Out of almost 200,000 executions in each of five regions, we only had anywhere from 2 to 15 intervals where we didn’t log an execution. And we can’t say for certain that Cloudwatch Events failed to trigger… it may have been a Lambda function or Dynamo error. So it’s safe to say that Lambda Cron has at least 99.99% of reliability and perhaps as much as 99.999% or even, at least within a four month window, possibly 100%. Pretty solid!

But it doesn’t run your function exactly at “zero seconds”

… Actually, the time it runs can vary quite a bit

Though it is a bit buried in the docs, AWS actually states this very clearly:

Due to the distributed nature of the CloudWatch Events and the target services, the delay between the time the scheduled rule is triggered and the time the target service honors the execution of the target resource might be several seconds. Your scheduled rule is triggered within that minute, but not on the precise 0th second.

That said, AWS is being a bit optimistic when they say “several seconds”. Our data shows a different story. Below are the stats on almost one million executions: the difference between the “event time” (when the execution should have triggered) and the actual system time our function logged, in seconds.

Execution Time Lag for Lambda Cron (seconds)

Percentile
Region 1st 25th 50th 75th 95th 99th 99.9th 99.99th
Virginia
us-east-1
39 40 40 40 41 43 585 2537
Oregon
us-west-2
29 29 30 30 31 31 60 852
Ireland
eu-west-1
11 12 12 12 13 14 23 1963
Germany
eu-central-1
35 36 36 36 37 37 38 45
Tokyo
ap-northeast-1
1 2 2 2 3 3 5 44

With almost 200,000 executions per region in over 4 months, the 99.99th percentile will happen about 20 times, or roughly once per week.

A few pretty interesting observations from this data:

  • While the execution never happens on the 0th second, 99% of executions do happen in a very consistent 1-3 second window.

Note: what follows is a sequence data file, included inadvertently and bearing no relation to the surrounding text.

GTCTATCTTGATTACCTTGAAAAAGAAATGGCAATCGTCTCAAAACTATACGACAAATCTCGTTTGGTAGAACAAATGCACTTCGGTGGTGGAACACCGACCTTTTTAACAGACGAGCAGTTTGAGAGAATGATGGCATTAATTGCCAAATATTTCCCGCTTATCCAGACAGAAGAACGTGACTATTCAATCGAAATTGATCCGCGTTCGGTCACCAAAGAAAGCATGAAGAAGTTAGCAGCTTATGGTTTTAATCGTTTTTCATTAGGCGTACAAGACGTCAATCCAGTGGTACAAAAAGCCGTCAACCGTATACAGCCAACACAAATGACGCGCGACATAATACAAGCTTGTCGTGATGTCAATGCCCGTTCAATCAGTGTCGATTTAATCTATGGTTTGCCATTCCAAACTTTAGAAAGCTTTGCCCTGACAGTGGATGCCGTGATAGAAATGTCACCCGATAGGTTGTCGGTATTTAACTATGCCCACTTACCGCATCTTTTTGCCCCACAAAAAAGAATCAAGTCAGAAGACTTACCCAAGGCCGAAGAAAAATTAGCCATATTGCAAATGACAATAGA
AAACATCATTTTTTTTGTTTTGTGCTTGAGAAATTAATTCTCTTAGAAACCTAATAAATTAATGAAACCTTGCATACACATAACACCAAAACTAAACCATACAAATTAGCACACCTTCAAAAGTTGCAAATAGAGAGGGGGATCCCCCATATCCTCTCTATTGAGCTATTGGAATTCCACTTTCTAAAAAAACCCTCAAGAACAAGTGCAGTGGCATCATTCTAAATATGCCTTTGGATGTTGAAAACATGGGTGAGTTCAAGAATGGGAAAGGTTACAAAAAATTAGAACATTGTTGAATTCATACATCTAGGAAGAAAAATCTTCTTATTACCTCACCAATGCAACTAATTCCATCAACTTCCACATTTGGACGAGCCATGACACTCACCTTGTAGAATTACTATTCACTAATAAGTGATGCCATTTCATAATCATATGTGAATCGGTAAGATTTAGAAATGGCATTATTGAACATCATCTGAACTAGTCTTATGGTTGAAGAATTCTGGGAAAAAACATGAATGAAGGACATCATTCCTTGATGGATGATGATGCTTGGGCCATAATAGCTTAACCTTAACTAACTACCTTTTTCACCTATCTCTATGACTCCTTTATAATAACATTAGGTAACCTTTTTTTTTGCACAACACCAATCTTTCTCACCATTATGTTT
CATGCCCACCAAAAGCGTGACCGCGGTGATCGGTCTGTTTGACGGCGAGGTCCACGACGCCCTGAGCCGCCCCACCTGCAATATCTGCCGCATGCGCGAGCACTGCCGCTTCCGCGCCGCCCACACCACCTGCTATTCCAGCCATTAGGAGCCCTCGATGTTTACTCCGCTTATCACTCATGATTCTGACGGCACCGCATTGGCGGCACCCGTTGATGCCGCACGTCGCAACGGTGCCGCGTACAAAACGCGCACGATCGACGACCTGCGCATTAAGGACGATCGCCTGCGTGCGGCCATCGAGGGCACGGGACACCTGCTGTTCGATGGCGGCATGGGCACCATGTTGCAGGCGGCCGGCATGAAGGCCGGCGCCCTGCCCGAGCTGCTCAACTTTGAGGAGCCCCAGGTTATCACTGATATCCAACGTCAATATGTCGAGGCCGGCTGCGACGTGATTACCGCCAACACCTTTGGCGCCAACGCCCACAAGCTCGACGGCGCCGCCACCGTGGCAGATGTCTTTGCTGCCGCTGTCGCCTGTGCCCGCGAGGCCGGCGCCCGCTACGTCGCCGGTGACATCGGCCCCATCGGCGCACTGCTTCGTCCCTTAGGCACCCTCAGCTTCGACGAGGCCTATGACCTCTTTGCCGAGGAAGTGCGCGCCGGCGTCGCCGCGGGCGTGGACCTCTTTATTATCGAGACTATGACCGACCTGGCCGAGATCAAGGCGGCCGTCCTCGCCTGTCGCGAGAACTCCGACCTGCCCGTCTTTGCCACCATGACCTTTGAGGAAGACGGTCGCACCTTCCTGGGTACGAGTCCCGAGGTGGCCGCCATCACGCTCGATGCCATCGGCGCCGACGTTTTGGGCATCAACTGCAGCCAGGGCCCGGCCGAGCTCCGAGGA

• There’s a pretty systematic variability among regions. ap-northeast-1 (Tokyo) has a 1-3 second lag, while us-east-1 has a 40 second lag. There are definitely some very reliable differences with how Cloudwatch Event schedules run in these regions.
  • Bigger regions = more variability. The biggest region, Virginia, has the most variability on the tail of the distribution, and the smallest regions, Tokyo & Germany, have the least. This isn’t surprising: the bigger the distributed system, the more variability.
  • The long tail is very long: 3 of the 5 regions had a 99.99th percentile of 14+ minutes.

Conclusion: Remember to Build for Resiliency and Expect Failures

So the bottom line is, Lambda Cron is a great system that you can rely on to give you very reliable cron execution with incredibly low effort. Just don’t rely on it to execute on the 0th second. And just like any good system design, especially any good design of a distributed system on AWS, it is critical to remember that Lambda Cron is not perfectly consistent. For that one-in-a-thousand or one-in-ten-thousand case, you should expect Lambda Cron to have major lag and build your system to respond gracefully to those failures.